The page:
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I am looking for an overview of the major historical approaches to the following question/group of questions:

Since God has given us this body to do good or bad, then does he share at all in the praise or blame we incur for particular acts? And if he does, why is it that we are judged to heaven or hell based on those acts?

I realize the general philosophical nature of this question, but I assume that there will be a relatively small number of historically well-represented or well-supported approaches to the question. An overview of the top two or three approaches would suffice.

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You say "our deeds". What are our deeds?

My nose is mine but I did not create it because God created all things. I inherited my D.N.A. which made my nose. So things become ours not because we create them but because we are given them. We inherit our nurture and nature

  1. they make us who we are
  2. we don't choose them.

1 Pet 4v5 we give back[apodo] an account of the life He first gave us.

If I give an account of the 1st World War that does not make me responsible for it. So far I have been describing a Determinist way of reading the Bible in which there is no free will and no human responsibility.

  • A chair does not have to make itself to be a chair. We choose. We choose on the basis of who we are. We do not choose who we are. Choose you this day whom you will serve is a choice which we will make solely on the basis on how God first made us.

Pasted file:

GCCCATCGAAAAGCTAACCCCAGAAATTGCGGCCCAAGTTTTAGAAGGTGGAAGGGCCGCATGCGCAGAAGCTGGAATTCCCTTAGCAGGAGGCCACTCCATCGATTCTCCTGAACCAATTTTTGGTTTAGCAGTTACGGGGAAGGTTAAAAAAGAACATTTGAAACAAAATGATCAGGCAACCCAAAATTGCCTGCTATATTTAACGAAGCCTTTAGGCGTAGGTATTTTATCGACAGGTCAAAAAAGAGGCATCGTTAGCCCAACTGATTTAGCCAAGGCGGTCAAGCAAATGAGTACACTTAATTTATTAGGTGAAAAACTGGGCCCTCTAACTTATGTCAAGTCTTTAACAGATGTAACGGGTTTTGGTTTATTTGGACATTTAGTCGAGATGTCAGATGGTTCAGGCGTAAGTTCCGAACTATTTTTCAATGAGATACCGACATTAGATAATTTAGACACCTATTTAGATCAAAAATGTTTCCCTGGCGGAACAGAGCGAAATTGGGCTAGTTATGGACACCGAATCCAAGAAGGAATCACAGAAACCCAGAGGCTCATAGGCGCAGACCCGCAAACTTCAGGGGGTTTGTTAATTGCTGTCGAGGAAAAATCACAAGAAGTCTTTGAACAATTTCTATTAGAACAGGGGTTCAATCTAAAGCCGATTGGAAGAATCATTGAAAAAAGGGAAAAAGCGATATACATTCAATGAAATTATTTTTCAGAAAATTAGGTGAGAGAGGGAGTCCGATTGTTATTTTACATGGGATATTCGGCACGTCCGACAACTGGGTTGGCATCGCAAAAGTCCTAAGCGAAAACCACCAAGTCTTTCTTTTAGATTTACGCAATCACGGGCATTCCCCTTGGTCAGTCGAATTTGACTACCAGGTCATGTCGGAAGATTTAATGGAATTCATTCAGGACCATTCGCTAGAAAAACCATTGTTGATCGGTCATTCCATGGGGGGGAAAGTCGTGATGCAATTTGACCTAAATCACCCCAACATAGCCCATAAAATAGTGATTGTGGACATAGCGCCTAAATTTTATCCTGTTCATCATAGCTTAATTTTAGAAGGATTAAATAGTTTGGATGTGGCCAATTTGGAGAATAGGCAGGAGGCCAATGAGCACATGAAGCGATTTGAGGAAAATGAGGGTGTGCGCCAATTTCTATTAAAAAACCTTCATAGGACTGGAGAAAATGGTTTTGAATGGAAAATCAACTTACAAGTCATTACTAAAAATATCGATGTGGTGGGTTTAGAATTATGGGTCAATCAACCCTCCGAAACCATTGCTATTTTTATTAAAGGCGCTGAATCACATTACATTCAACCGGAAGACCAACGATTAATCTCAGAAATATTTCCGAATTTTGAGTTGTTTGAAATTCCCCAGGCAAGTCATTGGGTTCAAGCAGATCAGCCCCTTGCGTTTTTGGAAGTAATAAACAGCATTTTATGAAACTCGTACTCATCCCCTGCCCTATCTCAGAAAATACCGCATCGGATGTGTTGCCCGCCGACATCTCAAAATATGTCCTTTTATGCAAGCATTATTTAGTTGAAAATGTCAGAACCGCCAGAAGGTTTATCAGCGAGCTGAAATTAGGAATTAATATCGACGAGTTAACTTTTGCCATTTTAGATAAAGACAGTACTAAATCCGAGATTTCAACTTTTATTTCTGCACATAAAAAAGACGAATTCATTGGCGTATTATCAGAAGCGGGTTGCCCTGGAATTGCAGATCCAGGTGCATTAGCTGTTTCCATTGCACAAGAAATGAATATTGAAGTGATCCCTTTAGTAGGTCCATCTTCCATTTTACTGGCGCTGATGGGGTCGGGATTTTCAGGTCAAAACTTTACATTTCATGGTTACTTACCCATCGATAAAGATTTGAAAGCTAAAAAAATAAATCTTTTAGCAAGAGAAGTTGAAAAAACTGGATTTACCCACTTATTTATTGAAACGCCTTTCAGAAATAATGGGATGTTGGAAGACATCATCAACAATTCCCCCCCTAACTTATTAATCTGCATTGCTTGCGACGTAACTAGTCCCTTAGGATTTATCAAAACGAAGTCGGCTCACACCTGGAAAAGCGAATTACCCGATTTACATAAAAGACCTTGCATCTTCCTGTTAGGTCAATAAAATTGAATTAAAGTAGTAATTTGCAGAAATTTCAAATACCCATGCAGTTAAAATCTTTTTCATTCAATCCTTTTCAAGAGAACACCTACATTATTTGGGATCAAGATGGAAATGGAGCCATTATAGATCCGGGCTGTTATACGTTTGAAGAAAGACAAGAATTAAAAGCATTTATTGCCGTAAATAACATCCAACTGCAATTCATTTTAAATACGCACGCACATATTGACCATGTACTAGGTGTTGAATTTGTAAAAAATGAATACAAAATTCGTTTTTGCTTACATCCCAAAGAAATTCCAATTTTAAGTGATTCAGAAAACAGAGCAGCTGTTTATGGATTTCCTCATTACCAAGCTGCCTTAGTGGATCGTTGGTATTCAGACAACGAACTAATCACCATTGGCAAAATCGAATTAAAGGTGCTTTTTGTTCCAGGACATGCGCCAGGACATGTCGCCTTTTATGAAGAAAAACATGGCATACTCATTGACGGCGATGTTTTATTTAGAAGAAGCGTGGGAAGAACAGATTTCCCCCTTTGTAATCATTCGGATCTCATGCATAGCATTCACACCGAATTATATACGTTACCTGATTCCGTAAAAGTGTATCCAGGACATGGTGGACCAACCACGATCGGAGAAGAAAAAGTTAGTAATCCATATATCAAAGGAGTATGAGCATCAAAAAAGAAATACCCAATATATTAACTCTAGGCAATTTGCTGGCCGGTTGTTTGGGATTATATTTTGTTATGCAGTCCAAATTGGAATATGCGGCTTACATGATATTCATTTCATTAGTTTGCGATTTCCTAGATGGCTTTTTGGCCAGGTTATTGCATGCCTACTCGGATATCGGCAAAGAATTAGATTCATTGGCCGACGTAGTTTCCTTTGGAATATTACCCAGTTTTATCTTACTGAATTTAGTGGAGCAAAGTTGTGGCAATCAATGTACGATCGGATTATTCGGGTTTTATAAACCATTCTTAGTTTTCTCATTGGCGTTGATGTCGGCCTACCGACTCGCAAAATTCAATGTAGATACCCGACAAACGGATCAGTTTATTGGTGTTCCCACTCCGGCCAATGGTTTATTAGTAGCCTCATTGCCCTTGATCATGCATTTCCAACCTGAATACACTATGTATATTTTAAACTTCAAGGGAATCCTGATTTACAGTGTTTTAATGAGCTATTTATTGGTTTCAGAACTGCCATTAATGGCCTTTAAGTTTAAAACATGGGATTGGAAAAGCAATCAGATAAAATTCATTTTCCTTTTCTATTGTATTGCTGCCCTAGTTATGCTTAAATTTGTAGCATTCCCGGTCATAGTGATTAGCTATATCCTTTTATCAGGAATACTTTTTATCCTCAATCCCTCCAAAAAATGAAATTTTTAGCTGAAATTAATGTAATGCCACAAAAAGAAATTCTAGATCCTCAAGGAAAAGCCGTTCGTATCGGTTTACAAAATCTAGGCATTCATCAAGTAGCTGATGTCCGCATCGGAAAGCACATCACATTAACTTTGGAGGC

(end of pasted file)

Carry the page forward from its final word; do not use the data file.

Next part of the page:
On the other hand the Libertarian view is that Adam disobeyed God only because he had the free will to do so, and all human behaviour is down to free will. Here we need to think about whether God's Laws are given to be obeyed or to prove that we can't.
Compatibilism says that Determinism {God is sovereign} is compatible with free will.
Pelagius was a Libertarian and Augustine inclined towards determinism I understand. So these positions have been under scrutiny for a long time. Responsibility has two aspects:

  1. Instrumental.e.g. who betrayed Jesus? Judas or someone else? Who did it?
  2. Ultimate responsibility. Why did Judas betray Jesus? Was it because he had free will or because this destiny was given him by God who determined his actions?

    Luke 22:22 says Jesus went as it was determined but "woe unto that man" that betrayed Him. This means that Judas would be punished even though his actions were determined for him.
    We are instrumentally responsible for all our deeds. If I sit in a chair I have done it.
    But that does not make me ultimately responsible if God decided before it happened that He would make me do that. So two sorts of responsibility exist and in my experience of Christianity these are frequently treated as one. I am not sure your question strictly defines in which sense you use the word.

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  • @KorvinStarmast. Thank you for your edit. C. Stroud
    – C. Stroud
    Commented Nov 24, 2019 at 22:37

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